French-language research centre boosts connection with Canada’s francophones

Canadian Francophonie Research Center
Research centres and institutes
Research and innovation
Centre de recherche sur les francophonies canadiennes
Centre de recherche sur les francophonies canadiennes - CRCCF
As its 65th anniversary approaches, the Centre de recherche en civilisation canadienne-française (CRCCF), the oldest research centre studying the literature, culture and history of francophones in Canada, is changing its name to better reflect the work it’s carrying out today.

“When I became head of the CRCCF, I wanted to give it the impetus to reflect the historic evolution witihnfrancophone communities, today’s reality and our vision of the future,” says Lucie Hotte, full professor at uOttawa’s Département de français. The CRCCF will now be called the Centre de recherche sur les francophonies canadiennes, and will have a brand new visual identity.

“What’s unique about our centre is that it’s a group of researchers working on the social, historical and cultural aspects of French-language communities in Canada, and to a lesser extent, of the Americas as well as a publisher and an archive. Our publications include two book collections published in partnership with University of Ottawa Press (Amérique française and Archives des lettres canadiennes), as well as three journals (Francophonies d’Amérique; Mens : revue d’histoire intellectuelle; @nalyses : revue des littératures franco-canadiennes et québécoise). As for our archives, they house over 610 fonds documenting the heritage of Ontario’s and Canada’s francophones,” says Hotte, centre director since 2018. “In recent years, we’ve been able to create a genuine synergy among these three sectors.”

For Hotte, who has been reappointed for another term until 2026, perpetuating the CRCCF’s legacy while implementing the changes needed to best position the centre’s activities in an evolving francophone environment has always been a priority.

“Since the fragmentation of French Canada and the provincialization of identities, it’s clear that there’s no longer a single term to designate all the country’s francophones, but rather, many francophone communities, made up of Acadians, Franco-Manitobans, Franco-Ontarians or Québécois,” says Hotte, who held a University research chair on francophone cultures and literatures of Canadafor 15 years.

Professor Lucie Hotte

“When I became head of the centre, I wanted to give it the impetus to reflect the historic evolution within francophone communities, today’s reality and our vision of the future”

Professor Lucie Hotte

— Director of the Centre de recherche sur les francophonies canadiennes


“More than just a facelift, this process is meant to reflect new identities, the new francophone demographics in Canada and the new issues of concern to us,” says Hotte. The success of workshops on francophone immigration and of roundtables on French-language health care, ageism and the challenges of research in French speak to this. Some activities have been organized in partnership with the Centre for Interdisciplinary Research on Citizenship and Minorities or the Collège des chaires de recherche sur le monde francophone.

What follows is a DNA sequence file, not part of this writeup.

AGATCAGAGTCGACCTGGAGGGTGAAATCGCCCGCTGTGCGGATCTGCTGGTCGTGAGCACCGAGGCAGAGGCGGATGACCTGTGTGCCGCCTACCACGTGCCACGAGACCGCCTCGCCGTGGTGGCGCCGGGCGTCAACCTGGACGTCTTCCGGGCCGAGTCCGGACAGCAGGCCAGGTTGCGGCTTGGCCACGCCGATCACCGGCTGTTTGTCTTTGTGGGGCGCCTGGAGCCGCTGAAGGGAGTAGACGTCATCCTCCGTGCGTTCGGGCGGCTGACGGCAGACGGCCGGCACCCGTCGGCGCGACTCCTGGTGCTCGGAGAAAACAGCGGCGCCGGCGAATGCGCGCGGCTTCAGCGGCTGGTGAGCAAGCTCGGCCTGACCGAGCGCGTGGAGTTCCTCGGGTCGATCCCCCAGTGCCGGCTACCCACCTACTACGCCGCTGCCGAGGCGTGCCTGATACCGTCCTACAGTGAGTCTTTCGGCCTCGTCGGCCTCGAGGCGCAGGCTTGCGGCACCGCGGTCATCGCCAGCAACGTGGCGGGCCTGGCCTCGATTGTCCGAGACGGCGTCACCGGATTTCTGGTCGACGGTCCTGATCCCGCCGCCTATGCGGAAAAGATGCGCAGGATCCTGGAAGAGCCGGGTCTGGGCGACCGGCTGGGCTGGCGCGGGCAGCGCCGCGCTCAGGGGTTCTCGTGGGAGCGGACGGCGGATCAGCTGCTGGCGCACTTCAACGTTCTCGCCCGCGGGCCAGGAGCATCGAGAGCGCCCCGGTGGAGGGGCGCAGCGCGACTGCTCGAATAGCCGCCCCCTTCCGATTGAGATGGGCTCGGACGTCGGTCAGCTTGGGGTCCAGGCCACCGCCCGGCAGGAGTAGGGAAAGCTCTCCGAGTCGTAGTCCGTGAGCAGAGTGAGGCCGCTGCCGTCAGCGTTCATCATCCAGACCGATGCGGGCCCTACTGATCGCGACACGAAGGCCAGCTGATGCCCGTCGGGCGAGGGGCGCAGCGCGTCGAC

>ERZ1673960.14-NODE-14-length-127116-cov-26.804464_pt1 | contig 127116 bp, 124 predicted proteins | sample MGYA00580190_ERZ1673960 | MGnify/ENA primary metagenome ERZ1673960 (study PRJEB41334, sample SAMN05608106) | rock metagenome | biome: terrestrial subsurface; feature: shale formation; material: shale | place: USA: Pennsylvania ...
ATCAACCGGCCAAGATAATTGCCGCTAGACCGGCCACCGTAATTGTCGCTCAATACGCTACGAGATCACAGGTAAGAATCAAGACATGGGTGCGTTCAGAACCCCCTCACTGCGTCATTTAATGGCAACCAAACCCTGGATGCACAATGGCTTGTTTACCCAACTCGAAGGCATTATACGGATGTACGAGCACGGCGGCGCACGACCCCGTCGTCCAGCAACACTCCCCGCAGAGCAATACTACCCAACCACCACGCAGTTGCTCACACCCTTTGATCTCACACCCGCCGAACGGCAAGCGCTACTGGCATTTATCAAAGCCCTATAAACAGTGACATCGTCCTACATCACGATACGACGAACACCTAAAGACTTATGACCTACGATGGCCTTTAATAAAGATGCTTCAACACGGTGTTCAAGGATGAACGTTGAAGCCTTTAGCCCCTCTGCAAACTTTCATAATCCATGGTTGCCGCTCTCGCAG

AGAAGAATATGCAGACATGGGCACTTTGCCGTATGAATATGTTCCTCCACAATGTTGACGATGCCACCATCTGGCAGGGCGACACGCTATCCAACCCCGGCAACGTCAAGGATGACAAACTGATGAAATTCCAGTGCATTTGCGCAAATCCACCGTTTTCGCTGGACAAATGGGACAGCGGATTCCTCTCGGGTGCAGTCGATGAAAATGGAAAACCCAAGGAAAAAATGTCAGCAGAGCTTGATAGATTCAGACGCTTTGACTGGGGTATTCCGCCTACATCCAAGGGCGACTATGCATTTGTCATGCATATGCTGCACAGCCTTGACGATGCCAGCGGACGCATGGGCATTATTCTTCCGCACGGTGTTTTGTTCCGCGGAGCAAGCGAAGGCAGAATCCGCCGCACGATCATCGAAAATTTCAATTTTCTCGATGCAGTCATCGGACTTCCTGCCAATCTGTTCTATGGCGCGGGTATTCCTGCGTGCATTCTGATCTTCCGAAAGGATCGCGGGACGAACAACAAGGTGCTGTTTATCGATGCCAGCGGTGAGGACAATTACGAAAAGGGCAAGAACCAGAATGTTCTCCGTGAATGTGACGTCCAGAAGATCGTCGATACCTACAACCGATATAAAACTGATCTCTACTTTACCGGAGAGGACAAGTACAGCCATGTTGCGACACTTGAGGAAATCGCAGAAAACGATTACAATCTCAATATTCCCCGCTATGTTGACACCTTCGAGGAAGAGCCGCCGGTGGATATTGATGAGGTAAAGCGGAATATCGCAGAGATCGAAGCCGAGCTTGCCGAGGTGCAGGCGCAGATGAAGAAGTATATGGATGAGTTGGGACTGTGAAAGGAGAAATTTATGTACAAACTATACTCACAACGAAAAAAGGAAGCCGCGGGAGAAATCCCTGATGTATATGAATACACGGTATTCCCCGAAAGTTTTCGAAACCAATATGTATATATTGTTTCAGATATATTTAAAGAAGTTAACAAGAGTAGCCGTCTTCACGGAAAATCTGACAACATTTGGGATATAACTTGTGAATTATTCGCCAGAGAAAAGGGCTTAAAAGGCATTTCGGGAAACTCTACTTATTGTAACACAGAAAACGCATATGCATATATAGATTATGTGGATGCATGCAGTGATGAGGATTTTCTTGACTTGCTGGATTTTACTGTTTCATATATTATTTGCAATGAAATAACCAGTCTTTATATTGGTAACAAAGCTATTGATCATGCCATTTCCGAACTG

Among current issues, francophone immigration and immigrants who adopt French as their language of use are certainly among the most important. Language’s rootedness in cultural diversity is addressed in the piece “Perspectives littéraires sur le rap québécois” in the most recent edition of the journal @nalyses, now published by the centre. The Balados du CRCCF podcast helps promote the centre’s multidisciplinary research activities on Canada’s francophones to a large audience.

With 60 or so members and new partnerships, the centre will unveil its 2022–2023 programming, focused on the theme of “La francophonie en jeu” (the francophonie at issue). The centre’s annual symposium, organized as the 25th anniversary of the SOS Montfort movement is commemorated, will revisit a major episode in the recent history of French Ontario and French Canada. It will also use the opportunity to honour the late Gisèle Lalonde, the symbol of the fight to keep the only francophone teaching hospital in Ontario. The centre will also present the CRCCF annual award, given out for two decades to researchers or artists for outstanding work on the French fact in Canada.

The promotion and dissemination of French-language research remains a continued central focus of action for the centre. “It’s time to hold an assembly on francophone research in a minority setting in Canada,” says Hotte, who has already begun organizing for the 91st Association francophone pour le savoir conference, a scholarly event which will take place on the uOttawa campus in 2024.

black and white image of the centre with overlay text Cenre de recherche sur les francophonies canadiennes with the logo of the Centre